5 factors affecting language learning strategies use (slides)


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A task completed for the course GGGE6533 Language Learning Strategies Instruction with the National University of Malaysia (UKM), Bangi for Masters in Education (TESL). The topic is on the 5 factors affecting language learning strategies (LLS). This presentation mainly presents what has been discovered in previous research and studies on the topic.

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5 factors affecting language learning strategies use (slides)

  1. 1. ge6533 language learning strategies instruction5 Factors Affecting LanguageLearning Strategies Use Lisa Kwan Su Li (P67239)
  2. 2. motivation 1• An important factor influencing strategy use (Oxford & Nyikos 1989)• Positive correlation between motivation level and use of language learning strategies (or LLS) (Yang 1999)• More motivated learners used more learning strategies, and more frequently (McIntyre & Noels 1996)• Number of learning strategies associated with motivation level (Chang & Huang 1999)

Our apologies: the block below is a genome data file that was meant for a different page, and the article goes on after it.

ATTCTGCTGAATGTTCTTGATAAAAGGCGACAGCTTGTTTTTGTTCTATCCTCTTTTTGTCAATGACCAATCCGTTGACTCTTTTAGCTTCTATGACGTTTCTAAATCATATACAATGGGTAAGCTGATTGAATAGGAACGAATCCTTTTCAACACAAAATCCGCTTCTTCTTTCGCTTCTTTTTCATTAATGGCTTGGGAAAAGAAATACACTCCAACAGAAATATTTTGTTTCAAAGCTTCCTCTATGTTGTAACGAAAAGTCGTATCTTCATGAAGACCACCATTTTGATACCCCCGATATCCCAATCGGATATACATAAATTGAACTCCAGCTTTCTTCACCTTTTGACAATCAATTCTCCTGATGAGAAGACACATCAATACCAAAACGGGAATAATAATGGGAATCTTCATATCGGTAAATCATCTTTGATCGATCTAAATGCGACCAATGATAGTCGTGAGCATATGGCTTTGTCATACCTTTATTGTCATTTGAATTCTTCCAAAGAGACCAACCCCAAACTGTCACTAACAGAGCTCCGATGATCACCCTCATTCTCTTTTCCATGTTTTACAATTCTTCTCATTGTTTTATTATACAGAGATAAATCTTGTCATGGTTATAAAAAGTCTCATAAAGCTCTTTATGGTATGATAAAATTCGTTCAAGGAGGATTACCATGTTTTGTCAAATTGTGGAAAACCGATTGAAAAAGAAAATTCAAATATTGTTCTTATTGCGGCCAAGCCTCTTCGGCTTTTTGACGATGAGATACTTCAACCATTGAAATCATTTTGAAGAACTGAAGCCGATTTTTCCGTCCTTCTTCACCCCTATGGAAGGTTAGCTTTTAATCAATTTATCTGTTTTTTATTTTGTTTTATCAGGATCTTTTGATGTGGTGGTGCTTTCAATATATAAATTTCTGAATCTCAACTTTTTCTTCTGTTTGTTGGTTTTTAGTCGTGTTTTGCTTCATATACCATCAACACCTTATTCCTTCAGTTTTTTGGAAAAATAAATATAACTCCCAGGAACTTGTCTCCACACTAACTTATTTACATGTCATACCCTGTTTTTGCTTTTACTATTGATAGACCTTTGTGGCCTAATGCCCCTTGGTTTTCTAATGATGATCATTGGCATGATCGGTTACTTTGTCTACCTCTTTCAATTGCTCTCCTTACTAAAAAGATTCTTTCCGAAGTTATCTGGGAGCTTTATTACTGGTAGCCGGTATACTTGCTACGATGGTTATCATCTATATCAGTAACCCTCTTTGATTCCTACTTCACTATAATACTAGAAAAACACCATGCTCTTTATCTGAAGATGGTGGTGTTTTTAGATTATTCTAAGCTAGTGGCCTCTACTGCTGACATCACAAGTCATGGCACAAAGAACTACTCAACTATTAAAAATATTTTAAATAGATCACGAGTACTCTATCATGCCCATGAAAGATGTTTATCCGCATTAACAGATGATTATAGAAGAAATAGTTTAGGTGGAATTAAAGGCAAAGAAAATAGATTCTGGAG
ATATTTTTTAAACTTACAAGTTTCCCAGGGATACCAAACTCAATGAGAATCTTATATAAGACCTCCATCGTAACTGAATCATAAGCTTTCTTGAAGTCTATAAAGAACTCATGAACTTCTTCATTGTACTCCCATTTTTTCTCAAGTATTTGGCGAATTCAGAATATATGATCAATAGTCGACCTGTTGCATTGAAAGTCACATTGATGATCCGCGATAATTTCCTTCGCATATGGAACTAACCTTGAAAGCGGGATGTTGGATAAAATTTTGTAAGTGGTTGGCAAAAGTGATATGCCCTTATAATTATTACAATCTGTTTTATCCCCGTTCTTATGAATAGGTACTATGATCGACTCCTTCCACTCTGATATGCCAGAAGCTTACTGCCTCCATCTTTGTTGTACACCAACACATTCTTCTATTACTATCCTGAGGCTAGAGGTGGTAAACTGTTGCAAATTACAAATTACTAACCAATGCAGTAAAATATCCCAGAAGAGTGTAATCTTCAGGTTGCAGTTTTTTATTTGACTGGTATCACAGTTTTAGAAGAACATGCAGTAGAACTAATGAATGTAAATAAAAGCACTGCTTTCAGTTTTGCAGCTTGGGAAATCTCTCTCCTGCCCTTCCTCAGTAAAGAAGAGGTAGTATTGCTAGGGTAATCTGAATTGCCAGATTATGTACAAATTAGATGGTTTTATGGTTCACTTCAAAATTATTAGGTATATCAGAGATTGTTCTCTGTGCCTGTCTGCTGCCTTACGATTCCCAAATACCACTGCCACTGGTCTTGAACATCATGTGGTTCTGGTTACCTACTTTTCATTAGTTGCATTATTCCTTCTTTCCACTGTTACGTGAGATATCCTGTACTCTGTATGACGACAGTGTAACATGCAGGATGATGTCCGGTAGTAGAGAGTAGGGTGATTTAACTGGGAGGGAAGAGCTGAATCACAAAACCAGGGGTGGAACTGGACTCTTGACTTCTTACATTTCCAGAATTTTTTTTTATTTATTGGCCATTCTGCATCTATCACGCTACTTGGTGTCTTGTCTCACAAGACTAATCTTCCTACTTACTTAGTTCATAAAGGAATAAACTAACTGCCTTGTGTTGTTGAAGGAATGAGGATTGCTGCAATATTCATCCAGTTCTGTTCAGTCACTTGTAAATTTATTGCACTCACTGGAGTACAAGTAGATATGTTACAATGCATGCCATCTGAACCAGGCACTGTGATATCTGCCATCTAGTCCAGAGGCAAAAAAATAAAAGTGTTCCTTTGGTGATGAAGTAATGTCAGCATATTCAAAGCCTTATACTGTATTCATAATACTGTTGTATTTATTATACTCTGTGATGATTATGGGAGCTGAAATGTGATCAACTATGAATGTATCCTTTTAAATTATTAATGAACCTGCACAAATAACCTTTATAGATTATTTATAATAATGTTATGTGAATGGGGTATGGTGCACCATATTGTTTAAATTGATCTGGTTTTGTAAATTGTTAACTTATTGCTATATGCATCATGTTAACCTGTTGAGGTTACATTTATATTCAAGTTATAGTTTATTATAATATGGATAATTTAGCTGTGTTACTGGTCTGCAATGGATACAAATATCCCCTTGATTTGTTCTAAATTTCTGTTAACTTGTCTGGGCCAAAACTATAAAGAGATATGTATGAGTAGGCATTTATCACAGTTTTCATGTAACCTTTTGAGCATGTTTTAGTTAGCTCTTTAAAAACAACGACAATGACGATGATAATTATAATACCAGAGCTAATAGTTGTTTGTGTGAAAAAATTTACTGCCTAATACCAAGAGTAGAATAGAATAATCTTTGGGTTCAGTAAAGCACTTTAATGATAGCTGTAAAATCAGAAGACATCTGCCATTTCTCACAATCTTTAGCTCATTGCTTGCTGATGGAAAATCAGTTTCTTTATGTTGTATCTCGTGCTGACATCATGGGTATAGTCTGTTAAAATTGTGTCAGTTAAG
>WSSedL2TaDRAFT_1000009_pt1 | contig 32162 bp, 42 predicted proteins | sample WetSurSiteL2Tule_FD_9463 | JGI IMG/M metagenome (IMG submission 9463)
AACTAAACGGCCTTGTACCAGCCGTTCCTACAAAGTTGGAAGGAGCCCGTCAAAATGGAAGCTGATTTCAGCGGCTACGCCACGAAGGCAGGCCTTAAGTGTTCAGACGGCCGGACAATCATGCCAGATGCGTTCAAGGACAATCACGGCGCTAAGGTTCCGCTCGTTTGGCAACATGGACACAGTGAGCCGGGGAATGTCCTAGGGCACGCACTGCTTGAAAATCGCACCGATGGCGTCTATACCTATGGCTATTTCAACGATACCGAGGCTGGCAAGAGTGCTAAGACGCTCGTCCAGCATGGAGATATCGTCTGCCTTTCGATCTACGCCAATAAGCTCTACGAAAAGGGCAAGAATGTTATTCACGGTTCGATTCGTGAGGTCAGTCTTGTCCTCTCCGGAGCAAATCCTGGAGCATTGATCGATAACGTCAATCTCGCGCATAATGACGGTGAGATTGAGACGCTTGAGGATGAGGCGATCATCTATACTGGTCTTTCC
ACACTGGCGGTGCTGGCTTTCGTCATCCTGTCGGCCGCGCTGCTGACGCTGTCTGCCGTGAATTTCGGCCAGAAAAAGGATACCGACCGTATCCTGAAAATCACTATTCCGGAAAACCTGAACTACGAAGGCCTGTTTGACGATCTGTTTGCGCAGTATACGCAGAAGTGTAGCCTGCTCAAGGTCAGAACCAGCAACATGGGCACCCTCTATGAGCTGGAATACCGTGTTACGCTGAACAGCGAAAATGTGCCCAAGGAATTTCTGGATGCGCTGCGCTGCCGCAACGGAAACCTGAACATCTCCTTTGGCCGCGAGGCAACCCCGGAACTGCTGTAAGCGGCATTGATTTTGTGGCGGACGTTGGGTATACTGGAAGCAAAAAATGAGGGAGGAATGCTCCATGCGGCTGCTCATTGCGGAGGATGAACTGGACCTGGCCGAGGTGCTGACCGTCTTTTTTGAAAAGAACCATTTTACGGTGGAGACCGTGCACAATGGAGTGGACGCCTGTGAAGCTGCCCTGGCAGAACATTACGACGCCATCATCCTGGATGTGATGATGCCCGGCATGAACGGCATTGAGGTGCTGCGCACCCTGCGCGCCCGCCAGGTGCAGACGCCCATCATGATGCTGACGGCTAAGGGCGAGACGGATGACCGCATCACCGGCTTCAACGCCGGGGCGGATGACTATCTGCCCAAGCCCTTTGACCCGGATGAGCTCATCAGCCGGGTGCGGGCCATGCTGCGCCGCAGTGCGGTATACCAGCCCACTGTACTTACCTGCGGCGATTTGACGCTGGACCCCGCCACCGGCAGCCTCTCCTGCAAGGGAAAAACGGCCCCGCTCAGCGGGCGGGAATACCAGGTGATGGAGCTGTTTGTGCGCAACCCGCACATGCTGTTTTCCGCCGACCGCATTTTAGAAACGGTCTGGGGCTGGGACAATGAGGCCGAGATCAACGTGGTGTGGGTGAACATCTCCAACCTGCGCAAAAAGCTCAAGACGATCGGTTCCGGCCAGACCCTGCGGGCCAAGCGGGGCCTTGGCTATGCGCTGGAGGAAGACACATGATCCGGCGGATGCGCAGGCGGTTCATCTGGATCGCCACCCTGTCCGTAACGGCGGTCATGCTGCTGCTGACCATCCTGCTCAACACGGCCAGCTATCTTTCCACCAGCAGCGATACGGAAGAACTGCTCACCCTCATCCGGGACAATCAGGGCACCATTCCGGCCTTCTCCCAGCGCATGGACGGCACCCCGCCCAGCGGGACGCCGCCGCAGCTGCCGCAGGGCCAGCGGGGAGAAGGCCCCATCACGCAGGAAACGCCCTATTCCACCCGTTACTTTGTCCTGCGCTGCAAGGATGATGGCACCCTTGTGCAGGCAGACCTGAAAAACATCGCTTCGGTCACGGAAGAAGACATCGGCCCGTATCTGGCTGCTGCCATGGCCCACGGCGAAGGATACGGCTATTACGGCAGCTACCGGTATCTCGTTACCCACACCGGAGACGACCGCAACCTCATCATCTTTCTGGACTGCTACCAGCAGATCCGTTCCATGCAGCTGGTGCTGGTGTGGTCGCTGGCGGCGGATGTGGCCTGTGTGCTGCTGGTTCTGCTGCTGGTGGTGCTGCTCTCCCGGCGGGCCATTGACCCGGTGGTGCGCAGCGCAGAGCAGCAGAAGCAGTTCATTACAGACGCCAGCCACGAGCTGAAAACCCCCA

3. 3. motivation 1• With Japanese students in England, instrumental and integrative motivation had significant effect on choice of LLs (Tamada 1996)• strategy use was affected by motivational level instead of a particular motivational orientation (instrumental or integrative) (MacLeod 2002)• One of the major predictors of the use of LLS by Persian learners (Rahimi et al. 2008)
  4. 4. motivation 1• Motivation most significant factor (followed by experience studying English and gender) affecting choice of LLS (Khamkhien 2010)• In a study with Korean immigrant college students in the United States, no correlation was found between motivation and direct LLS, but a significant relationship was evidenced between motivation and direct LLS (Stoffa et al. 2011)